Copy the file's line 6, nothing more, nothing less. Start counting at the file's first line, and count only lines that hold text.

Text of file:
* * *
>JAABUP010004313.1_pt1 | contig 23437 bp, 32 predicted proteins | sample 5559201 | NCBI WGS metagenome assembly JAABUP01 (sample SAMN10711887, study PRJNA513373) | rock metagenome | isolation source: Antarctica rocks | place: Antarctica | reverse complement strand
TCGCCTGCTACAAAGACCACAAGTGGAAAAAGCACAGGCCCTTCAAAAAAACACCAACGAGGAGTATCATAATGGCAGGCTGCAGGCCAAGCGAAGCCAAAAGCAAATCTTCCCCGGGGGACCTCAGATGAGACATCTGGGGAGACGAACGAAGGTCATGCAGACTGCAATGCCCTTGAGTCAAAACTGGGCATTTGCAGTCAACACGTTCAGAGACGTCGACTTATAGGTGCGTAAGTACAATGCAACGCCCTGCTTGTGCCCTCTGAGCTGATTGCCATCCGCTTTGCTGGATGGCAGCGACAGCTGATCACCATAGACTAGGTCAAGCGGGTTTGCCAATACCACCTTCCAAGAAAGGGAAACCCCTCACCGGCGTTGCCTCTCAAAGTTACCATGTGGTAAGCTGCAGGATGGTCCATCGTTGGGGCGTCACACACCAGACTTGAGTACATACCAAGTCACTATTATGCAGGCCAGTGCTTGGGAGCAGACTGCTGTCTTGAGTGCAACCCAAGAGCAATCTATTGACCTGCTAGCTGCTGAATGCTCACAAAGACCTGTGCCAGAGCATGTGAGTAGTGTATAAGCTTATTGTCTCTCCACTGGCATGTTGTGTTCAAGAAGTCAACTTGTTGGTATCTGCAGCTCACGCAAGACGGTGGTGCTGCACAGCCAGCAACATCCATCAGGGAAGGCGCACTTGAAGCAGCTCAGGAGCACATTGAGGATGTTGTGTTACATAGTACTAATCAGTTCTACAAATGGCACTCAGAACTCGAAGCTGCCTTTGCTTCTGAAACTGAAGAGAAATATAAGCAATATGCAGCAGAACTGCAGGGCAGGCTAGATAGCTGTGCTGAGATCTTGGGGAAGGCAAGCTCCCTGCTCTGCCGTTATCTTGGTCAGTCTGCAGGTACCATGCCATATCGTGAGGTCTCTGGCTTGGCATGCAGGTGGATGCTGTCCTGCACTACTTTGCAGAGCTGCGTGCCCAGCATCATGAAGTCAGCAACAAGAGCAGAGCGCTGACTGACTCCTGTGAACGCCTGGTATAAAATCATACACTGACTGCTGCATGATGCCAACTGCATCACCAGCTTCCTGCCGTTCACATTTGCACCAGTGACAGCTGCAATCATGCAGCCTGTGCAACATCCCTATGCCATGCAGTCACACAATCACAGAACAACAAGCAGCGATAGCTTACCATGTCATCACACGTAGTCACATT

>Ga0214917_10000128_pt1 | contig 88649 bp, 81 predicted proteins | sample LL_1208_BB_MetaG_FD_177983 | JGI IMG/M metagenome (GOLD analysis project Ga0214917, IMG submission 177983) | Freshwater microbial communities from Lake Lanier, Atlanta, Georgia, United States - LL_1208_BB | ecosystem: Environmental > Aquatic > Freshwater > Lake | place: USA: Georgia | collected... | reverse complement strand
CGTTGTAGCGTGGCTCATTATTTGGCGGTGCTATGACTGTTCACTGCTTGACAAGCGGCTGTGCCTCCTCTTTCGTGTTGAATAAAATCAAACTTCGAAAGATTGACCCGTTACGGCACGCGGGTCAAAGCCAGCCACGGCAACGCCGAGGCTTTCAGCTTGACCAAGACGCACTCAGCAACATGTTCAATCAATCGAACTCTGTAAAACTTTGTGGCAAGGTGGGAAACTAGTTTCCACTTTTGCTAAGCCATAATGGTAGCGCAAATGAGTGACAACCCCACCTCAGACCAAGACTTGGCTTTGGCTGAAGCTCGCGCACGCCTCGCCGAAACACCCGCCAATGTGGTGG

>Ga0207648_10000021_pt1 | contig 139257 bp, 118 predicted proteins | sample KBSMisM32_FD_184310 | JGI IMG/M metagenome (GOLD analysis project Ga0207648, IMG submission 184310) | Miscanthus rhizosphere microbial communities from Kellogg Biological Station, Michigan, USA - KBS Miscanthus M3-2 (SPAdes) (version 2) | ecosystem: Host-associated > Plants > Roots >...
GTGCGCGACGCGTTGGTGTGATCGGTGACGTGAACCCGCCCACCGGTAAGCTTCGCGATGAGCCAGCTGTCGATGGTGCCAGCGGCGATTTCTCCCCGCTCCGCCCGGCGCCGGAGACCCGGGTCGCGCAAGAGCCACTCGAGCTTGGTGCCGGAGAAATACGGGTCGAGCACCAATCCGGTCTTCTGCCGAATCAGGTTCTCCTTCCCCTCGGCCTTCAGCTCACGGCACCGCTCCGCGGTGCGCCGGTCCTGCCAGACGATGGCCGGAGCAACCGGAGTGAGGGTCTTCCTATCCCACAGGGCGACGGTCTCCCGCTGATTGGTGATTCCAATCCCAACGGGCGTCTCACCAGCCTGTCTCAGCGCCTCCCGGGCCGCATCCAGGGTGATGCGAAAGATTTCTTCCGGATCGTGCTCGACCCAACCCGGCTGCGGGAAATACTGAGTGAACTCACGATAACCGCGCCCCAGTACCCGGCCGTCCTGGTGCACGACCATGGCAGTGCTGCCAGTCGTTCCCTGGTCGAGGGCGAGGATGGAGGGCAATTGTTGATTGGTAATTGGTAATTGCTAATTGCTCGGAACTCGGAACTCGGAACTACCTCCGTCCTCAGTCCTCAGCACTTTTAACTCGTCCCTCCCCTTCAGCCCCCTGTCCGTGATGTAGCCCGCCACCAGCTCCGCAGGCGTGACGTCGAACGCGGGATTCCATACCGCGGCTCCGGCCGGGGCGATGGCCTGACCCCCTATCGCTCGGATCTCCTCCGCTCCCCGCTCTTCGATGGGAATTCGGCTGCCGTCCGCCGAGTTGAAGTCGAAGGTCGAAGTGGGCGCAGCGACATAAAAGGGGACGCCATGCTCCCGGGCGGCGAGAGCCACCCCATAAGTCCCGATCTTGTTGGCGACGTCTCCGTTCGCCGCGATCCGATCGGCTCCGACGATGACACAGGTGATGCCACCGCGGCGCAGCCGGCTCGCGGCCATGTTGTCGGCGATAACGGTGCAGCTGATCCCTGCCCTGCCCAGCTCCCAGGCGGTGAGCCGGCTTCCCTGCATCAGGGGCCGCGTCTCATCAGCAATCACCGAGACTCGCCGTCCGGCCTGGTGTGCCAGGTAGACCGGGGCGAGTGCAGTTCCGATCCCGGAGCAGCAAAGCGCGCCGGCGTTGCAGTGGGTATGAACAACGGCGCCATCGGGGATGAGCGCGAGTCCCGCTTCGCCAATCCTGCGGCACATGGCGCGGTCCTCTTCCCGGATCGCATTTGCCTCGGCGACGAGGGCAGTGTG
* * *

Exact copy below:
GTGCGCGACGCGTTGGTGTGATCGGTGACGTGAACCCGCCCACCGGTAAGCTTCGCGATGAGCCAGCTGTCGATGGTGCCAGCGGCGATTTCTCCCCGCTCCGCCCGGCGCCGGAGACCCGGGTCGCGCAAGAGCCACTCGAGCTTGGTGCCGGAGAAATACGGGTCGAGCACCAATCCGGTCTTCTGCCGAATCAGGTTCTCCTTCCCCTCGGCCTTCAGCTCACGGCACCGCTCCGCGGTGCGCCGGTCCTGCCAGACGATGGCCGGAGCAACCGGAGTGAGGGTCTTCCTATCCCACAGGGCGACGGTCTCCCGCTGATTGGTGATTCCAATCCCAACGGGCGTCTCACCAGCCTGTCTCAGCGCCTCCCGGGCCGCATCCAGGGTGATGCGAAAGATTTCTTCCGGATCGTGCTCGACCCAACCCGGCTGCGGGAAATACTGAGTGAACTCACGATAACCGCGCCCCAGTACCCGGCCGTCCTGGTGCACGACCATGGCAGTGCTGCCAGTCGTTCCCTGGTCGAGGGCGAGGATGGAGGGCAATTGTTGATTGGTAATTGGTAATTGCTAATTGCTCGGAACTCGGAACTCGGAACTACCTCCGTCCTCAGTCCTCAGCACTTTTAACTCGTCCCTCCCCTTCAGCCCCCTGTCCGTGATGTAGCCCGCCACCAGCTCCGCAGGCGTGACGTCGAACGCGGGATTCCATACCGCGGCTCCGGCCGGGGCGATGGCCTGACCCCCTATCGCTCGGATCTCCTCCGCTCCCCGCTCTTCGATGGGAATTCGGCTGCCGTCCGCCGAGTTGAAGTCGAAGGTCGAAGTGGGCGCAGCGACATAAAAGGGGACGCCATGCTCCCGGGCGGCGAGAGCCACCCCATAAGTCCCGATCTTGTTGGCGACGTCTCCGTTCGCCGCGATCCGATCGGCTCCGACGATGACACAGGTGATGCCACCGCGGCGCAGCCGGCTCGCGGCCATGTTGTCGGCGATAACGGTGCAGCTGATCCCTGCCCTGCCCAGCTCCCAGGCGGTGAGCCGGCTTCCCTGCATCAGGGGCCGCGTCTCATCAGCAATCACCGAGACTCGCCGTCCGGCCTGGTGTGCCAGGTAGACCGGGGCGAGTGCAGTTCCGATCCCGGAGCAGCAAAGCGCGCCGGCGTTGCAGTGGGTATGAACAACGGCGCCATCGGGGATGAGCGCGAGTCCCGCTTCGCCAATCCTGCGGCACATGGCGCGGTCCTCTTCCCGGATCGCATTTGCCTCGGCGACGAGGGCAGTGTG